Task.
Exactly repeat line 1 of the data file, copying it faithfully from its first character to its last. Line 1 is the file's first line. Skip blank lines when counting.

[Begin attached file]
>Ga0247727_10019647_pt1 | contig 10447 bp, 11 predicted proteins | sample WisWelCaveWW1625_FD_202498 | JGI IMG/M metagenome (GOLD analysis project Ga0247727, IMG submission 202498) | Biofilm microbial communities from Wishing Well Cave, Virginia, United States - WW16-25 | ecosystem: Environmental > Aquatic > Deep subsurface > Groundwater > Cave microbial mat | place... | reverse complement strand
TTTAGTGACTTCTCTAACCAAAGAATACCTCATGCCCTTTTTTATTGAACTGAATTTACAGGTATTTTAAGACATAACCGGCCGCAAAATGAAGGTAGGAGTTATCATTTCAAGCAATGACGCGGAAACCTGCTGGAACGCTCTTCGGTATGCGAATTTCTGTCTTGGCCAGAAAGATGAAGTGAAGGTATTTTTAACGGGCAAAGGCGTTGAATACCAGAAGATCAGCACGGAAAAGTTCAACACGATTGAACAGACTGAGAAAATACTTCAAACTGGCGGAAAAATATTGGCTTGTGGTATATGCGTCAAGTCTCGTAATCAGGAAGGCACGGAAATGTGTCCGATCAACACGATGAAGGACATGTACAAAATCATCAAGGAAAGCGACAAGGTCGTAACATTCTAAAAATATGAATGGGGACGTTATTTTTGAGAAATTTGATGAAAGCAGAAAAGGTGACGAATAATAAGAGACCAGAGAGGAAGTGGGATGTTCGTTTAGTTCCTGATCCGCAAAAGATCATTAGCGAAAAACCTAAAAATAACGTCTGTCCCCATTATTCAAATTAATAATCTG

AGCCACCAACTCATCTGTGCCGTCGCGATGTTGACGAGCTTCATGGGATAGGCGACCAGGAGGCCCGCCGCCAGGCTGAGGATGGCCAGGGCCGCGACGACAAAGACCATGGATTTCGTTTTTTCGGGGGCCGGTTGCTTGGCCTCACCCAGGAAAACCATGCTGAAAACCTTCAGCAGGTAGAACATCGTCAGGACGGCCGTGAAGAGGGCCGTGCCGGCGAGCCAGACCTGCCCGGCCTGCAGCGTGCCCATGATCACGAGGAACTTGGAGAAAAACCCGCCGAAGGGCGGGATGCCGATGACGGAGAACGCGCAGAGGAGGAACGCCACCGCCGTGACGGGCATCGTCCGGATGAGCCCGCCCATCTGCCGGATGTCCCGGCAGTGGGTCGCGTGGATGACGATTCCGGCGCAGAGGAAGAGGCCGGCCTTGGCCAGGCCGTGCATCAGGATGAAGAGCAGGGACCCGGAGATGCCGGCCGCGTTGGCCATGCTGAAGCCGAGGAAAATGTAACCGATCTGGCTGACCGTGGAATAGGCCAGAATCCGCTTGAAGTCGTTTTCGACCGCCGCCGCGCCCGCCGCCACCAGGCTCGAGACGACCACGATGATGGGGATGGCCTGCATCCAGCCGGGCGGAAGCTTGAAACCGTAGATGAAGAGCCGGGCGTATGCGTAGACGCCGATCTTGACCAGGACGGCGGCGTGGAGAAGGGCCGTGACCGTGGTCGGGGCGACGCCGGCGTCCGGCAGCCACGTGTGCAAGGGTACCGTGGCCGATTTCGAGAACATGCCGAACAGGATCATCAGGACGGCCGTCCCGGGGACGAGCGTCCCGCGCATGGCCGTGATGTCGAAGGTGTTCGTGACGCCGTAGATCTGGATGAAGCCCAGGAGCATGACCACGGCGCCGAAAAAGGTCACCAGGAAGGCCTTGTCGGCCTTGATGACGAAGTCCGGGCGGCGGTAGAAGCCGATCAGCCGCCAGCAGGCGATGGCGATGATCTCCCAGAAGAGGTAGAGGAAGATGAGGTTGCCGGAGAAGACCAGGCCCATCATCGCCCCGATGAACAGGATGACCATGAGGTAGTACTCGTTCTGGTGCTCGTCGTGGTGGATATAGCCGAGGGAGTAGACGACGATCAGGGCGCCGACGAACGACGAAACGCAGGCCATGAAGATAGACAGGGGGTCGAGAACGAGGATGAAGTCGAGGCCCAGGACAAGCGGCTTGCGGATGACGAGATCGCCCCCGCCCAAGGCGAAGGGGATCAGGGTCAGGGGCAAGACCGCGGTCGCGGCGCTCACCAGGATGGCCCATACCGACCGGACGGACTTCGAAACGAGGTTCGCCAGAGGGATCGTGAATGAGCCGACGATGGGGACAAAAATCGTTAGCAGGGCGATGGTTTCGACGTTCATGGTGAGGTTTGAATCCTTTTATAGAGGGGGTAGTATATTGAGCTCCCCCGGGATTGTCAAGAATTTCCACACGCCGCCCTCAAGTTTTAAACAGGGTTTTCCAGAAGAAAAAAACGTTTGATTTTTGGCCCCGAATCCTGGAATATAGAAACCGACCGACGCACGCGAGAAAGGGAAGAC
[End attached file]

>Ga0247727_10019647_pt1 | contig 10447 bp, 11 predicted proteins | sample WisWelCaveWW1625_FD_202498 | JGI IMG/M metagenome (GOLD analysis project Ga0247727, IMG submission 202498) | Biofilm microbial communities from Wishing Well Cave, Virginia, United States - WW16-25 | ecosystem: Environmental > Aquatic > Deep subsurface > Groundwater > Cave microbial mat | place... | reverse complement strand